Anger is probably one of the favorite American emotions. Drivers honk at each other, family members shout at each other, and spouses chew each other out.

There is something wonderfully satisfying about anger. When we chew each other out, we feel that we are on moral high ground. We feel both powerful and holy.

Jesus and Anger

Yet Jesus recommended against anger: “But I say unto you, that whosoever is angry with his brother shall be in danger of his judgment. And whosoever shall say to his brother, Raca, shall be in danger of the council; and whosoever shall say, Thou fool, shall be in danger of hell fire” (3 Nephi 12: 22).

We could debate whether Jesus was angry when He cast the money changers out of the temple. I believe that there is abundant evidence that He was not. He may have been filled with holy indignation, but it was not anger. He acted rationally and directly. But, whether He was angry or not, He commands us not to be.

Science and Anger

And recent research shows that anger is bad for our hearts. Our odds of a heart attack increase substantially if we allow anger and cynicism room in our souls.

Anger is also bad for our relationships. Contrary to common belief, venting does not usually help people get past their anger. Often it intensifies the ugly feelings. Further, it is rare for our outbursts to increase trust and intimacy in valued relationships. It is much more likely to generate resentment, mistrust, and distance.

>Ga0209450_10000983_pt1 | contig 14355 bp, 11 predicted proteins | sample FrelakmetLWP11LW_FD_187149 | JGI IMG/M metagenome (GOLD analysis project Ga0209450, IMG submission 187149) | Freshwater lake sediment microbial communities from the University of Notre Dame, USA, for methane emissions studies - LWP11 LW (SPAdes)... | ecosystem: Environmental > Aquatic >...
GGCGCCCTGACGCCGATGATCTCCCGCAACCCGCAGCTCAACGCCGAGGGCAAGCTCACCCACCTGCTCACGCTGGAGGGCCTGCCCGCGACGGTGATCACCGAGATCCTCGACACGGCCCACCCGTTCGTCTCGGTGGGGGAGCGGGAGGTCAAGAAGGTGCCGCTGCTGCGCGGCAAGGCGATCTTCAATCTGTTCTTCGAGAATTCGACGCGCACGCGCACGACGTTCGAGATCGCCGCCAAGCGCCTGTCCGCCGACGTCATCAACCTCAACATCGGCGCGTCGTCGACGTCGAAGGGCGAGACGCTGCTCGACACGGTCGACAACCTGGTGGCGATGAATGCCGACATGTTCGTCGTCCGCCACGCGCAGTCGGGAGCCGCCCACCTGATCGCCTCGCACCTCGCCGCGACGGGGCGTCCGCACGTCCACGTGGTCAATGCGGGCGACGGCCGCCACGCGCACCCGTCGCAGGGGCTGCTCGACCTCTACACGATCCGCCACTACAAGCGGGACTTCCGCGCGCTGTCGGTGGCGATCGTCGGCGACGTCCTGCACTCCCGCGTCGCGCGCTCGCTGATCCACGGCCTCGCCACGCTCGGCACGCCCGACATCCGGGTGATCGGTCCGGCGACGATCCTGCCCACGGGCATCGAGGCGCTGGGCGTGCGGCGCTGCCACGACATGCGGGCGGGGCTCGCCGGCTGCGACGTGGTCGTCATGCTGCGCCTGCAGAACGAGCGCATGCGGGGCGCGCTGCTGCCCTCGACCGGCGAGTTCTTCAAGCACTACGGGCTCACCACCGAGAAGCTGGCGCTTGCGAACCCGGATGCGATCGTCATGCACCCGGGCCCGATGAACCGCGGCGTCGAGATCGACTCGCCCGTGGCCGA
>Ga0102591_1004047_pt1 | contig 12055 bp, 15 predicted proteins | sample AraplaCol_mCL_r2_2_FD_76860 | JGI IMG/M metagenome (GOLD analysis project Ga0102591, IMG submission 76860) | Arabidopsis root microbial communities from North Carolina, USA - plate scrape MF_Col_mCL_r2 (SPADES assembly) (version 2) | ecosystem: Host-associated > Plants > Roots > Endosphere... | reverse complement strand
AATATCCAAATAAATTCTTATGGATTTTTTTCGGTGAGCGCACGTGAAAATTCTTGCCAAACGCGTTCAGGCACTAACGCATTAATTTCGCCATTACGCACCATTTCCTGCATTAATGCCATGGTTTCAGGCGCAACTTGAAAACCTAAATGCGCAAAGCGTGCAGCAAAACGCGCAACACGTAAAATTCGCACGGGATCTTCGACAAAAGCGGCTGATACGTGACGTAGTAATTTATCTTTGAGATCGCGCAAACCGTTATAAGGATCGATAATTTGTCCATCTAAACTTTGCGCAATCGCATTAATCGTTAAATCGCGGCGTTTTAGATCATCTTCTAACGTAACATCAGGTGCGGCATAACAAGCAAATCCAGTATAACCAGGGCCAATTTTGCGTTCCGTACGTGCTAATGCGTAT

Anyone who ever struggles with anger and who has the nagging sense that it might not be making his or her life better should be interested in Anger Kills by Redford and Virginia Williams.

Redford Williams was a researcher involved in much of the Type A personality and anger research. He found that it was not the intensity of a Type A personality that damages a person’s heart; it was the hostility and cynicism. Letting ourselves believe the worst about others and feeding the flames of anger actually damages our hearts physically in addition to whatever spiritual damage it does.

Getting Past Anger

So Redford Williams and his wife Virginia have written a useful book in which they discuss the problems with anger and provide seventeen strategies for controlling it. Even for those who only occasionally let anger lead them to foolish behavior, this is a useful book.

Redford and Virginia Williams (1993). Anger Kills. New York: Times Books.